What do I mean? You know, job aids, tools users have created, and SME cheat sheets. I’ve even seen task instruction sheets, quick reference guides for completing forms, and process flow diagrams. But I’m not talking about posters on the wall describing how to turn on the projector in the conference room. In this 3rd issue of Making It Work for Compliance Trainers series, I blog about why creating and openly sharing user generated tools may not be a good thing in a regulated environment.
As a Performance Consultant (PC) or HPT specialist, works with SMEs, Key Performers, or STAR employees, they invariably uncover or discover that their SMEs have “other” tools they’ve developed that helps them be so good at what they do. While these are helpful to the key performers, it presents a dilemma for the PC who is also a Compliance Trainer or a QA Manager. “If I expose the source of their secret sauce, will I break trust and create a barrier to the relationship? On the other hand, if I don’t speak up about this tool, what assurance do I have that the content is approved by Quality Control Unit (per GMP) and is version controlled?
Why create them in the first place?
To get grounded, the PC/Compliance Trainer needs to perform a quick cause analysis upon the discovery of the tool. Why was it created in the first place? Is there information or steps missing from the standard operating procedure (SOP)? Was this tool created to “chunk up” the steps or create bite sized training materials that evolved into a job aid? Or is it a maneuver to by-pass the change control system? The answers to the questions could provide the basis for a more user friendly revision or at least be officially approved as a supporting tool to the SOP upon the next version release.
What’s the big deal?
Rejection of product, deviation from approved written instruction that could result in adulterated product, additional follow up testing, and rework are all forms of waste to the organization. Not to mention that consistency is the key to compliance and assuring public confidence in approved marketed products. If folks are not using the approved procedure, then there’s an issue somewhere.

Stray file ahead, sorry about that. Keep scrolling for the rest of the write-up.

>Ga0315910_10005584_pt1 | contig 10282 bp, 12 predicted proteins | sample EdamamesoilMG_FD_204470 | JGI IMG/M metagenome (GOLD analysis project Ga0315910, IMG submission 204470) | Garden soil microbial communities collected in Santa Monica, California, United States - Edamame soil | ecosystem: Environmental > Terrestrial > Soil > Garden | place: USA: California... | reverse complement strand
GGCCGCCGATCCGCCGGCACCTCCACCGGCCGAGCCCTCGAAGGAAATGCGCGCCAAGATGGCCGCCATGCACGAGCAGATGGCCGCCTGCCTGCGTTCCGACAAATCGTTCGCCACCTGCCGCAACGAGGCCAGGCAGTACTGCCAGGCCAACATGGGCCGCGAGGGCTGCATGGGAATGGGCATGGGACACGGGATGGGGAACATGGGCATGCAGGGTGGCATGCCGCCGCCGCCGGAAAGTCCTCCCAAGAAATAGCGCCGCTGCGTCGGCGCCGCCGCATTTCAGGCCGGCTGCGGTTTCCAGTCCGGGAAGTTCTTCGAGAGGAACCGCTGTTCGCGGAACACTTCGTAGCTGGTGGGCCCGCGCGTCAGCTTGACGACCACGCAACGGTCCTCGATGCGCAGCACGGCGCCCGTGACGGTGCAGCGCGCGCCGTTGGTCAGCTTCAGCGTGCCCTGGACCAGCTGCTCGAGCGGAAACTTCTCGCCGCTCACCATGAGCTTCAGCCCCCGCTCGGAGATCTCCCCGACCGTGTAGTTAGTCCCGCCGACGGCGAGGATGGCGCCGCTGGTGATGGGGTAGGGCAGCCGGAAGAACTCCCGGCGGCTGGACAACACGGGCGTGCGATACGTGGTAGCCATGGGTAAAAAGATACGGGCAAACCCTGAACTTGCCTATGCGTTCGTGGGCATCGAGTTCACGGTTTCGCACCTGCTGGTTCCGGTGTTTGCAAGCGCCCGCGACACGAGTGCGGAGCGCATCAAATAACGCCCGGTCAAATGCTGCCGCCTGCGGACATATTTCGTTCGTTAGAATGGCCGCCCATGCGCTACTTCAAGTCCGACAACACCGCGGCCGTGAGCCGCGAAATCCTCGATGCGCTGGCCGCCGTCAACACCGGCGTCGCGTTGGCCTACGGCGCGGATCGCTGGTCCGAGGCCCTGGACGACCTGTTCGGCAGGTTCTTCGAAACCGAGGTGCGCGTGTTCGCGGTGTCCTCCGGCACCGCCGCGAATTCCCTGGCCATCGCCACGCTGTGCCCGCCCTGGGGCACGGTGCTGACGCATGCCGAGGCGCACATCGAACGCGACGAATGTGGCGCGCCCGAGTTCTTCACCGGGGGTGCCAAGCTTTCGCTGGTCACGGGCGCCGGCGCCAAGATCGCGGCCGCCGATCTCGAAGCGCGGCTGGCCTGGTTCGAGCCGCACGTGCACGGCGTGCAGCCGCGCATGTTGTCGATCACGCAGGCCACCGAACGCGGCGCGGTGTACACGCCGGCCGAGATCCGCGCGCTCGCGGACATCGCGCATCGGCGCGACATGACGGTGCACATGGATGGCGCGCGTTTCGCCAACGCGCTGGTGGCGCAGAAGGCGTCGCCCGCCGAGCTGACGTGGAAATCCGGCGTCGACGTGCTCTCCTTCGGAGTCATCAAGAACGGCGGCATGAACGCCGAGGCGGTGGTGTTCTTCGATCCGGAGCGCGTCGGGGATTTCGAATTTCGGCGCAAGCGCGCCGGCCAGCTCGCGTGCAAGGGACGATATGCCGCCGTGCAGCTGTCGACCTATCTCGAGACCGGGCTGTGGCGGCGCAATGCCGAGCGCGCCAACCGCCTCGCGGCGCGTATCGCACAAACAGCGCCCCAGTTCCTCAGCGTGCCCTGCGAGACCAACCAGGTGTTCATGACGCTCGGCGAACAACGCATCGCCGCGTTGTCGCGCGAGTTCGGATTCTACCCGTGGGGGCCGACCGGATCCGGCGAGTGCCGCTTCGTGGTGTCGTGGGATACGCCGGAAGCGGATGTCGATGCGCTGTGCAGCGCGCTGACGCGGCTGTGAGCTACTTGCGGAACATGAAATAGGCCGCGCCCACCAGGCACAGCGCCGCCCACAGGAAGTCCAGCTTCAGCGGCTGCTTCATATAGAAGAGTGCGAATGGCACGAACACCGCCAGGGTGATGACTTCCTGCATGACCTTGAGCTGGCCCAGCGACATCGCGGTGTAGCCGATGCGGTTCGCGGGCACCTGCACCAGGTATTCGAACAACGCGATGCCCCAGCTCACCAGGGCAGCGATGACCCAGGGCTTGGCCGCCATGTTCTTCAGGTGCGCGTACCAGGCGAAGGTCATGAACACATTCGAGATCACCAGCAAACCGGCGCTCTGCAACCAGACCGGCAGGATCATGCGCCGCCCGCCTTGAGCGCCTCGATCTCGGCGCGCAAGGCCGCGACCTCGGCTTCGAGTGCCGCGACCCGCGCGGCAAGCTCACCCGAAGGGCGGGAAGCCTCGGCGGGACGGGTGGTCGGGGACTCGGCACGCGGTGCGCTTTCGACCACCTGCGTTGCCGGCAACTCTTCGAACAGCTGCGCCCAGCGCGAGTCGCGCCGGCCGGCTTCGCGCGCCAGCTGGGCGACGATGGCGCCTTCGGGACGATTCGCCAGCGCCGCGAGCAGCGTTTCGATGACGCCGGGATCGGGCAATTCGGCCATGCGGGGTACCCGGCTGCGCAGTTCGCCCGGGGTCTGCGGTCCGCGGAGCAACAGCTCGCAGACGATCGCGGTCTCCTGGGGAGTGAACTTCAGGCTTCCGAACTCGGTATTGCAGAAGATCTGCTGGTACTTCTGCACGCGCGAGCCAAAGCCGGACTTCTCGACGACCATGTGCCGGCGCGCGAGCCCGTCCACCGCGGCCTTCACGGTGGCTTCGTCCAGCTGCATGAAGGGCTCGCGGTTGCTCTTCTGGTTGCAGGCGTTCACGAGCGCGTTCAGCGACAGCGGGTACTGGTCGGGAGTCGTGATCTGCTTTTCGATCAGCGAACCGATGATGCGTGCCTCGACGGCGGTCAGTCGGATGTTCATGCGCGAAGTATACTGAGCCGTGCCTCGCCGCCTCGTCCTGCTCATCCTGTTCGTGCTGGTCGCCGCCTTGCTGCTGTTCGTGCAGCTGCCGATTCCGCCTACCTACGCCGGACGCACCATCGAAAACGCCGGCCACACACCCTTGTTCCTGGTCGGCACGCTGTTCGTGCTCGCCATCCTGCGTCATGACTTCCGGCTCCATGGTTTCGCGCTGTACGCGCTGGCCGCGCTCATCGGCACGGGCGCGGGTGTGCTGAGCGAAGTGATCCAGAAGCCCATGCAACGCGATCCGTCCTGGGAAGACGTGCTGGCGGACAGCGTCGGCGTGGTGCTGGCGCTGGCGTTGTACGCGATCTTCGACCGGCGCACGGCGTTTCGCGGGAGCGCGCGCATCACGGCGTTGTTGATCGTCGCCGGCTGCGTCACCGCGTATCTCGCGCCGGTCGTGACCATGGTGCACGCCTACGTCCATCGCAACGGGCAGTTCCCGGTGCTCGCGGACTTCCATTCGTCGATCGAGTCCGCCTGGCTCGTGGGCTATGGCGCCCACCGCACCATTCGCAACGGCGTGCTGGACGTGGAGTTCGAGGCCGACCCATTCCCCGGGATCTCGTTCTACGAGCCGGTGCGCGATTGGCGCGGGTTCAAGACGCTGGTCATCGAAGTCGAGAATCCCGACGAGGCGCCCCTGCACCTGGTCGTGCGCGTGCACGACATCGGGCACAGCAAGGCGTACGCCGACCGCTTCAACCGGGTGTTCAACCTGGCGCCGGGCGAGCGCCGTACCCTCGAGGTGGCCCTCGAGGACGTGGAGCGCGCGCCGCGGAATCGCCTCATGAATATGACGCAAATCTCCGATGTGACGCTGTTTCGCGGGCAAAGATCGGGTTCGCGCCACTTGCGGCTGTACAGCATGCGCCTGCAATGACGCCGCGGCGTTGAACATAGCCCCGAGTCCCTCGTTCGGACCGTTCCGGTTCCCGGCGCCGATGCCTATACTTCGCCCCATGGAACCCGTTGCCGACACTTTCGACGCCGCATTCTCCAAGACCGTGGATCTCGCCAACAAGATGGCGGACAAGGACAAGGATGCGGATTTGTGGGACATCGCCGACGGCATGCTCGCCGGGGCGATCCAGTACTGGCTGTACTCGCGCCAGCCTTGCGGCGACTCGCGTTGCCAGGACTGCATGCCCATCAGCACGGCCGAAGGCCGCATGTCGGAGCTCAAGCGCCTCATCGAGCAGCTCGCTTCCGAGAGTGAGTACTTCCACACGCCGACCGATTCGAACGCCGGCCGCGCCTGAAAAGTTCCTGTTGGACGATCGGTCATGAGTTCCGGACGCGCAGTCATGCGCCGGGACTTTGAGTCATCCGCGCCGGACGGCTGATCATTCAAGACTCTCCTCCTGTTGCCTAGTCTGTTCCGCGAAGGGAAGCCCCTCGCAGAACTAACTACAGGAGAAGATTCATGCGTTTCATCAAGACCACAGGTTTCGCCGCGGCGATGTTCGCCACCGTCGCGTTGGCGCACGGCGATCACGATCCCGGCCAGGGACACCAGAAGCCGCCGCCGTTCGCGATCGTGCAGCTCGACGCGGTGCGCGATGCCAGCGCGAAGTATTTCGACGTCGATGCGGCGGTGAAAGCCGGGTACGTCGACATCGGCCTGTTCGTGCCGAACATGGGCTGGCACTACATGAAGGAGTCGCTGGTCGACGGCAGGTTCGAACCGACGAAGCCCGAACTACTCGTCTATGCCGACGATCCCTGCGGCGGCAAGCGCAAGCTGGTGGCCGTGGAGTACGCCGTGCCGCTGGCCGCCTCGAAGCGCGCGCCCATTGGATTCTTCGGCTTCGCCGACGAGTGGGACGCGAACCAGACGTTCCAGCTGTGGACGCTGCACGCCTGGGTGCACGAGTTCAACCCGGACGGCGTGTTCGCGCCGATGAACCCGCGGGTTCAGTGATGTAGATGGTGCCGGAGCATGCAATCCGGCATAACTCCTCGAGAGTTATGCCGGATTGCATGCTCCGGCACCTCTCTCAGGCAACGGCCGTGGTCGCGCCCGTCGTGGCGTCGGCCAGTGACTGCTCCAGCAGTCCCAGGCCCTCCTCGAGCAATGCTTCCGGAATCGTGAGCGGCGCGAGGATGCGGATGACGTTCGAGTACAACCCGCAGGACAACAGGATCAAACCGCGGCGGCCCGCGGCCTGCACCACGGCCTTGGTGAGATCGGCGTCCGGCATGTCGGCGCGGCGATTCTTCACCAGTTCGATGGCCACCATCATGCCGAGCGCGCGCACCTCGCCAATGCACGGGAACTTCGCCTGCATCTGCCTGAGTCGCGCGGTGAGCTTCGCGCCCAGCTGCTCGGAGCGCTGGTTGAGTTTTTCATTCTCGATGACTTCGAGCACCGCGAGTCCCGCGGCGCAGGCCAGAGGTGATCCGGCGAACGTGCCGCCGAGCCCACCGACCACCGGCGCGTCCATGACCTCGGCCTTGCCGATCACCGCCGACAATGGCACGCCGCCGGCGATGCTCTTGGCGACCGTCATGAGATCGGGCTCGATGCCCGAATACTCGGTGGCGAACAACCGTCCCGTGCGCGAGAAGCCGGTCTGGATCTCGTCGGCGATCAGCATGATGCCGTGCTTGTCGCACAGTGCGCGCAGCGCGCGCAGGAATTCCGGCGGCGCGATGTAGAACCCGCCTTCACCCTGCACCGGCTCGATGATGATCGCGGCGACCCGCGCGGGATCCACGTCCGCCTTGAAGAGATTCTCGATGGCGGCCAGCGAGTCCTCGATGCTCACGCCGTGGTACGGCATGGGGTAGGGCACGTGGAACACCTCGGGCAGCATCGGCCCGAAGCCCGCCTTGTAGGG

To what level of control is needed?
That is the most sought after question regarding job aids and user tools. The answer lies in each company’s level of risk and their document hierarchy. I’ve seen extreme cases where “NO Paper” on the floor means not even an SOP is allowed to be in hand. I do believe that some level of control is needed to ensure that the content is valid, is in sync with the current procedure and users have the most current version of the tool. Can your organization defend the level of control? Are you sure about that? Or do you use a “don’t tell and we won’t ask policy”? Are folks making errors because they followed an uncontrolled worksheet vs. the approved procedure?
Tips for Establishing Level of Control
- If the tool /job aid is tied to a procedure, it needs to become a required tool and included in the SOP.
- Job aids should not be a standalone orphan. It needs to have a procedure that it supports. The use of the job aid is included in the hands-on training so folks know how to use it properly and where to access it if it is not “attached” to the SOP.
o For example, some companies have a separate numbering system for these exhibits and the storage location may not be in the same folder directory as the parent SOP.
- If more than one tool / job aid / worksheet exists per procedure, then an appendix or reference section needs to highlight the existence of these “tools in use”.
- Establish an amnesty initiative to raise awareness for the quality and compliance consequences of using uncontrolled tools.
Calling all User Generated Tools Home
The purpose of the program is to allow users to admit that they have these tools and that no performance consequences will follow when they surrender them. The second focus of the program is to find a proper home for these tools once they are deemed valuable. They need proper care and nourishment. In other words, content is valid, accurate, up to date and approved for use. The PC/Compliance Trainer is the ideal conduit to make this happen.
One company that I visited did just that and more. Once it was discovered that a series of mistakes was coming from an old tool that had been downloaded and copied to their desktop, a team of auditors was dispatched to observer the removal of all tools from employee’s desktops. The 2nd phase of their program was the identification of an owner for the share-point site who now manages access and content revisions. The 3rd phase includes a content/tool submission process that is vetted by a designated users group of SMEs.
Is it time for a Job Aid/Users Tool Amnesty Program where you work? – VB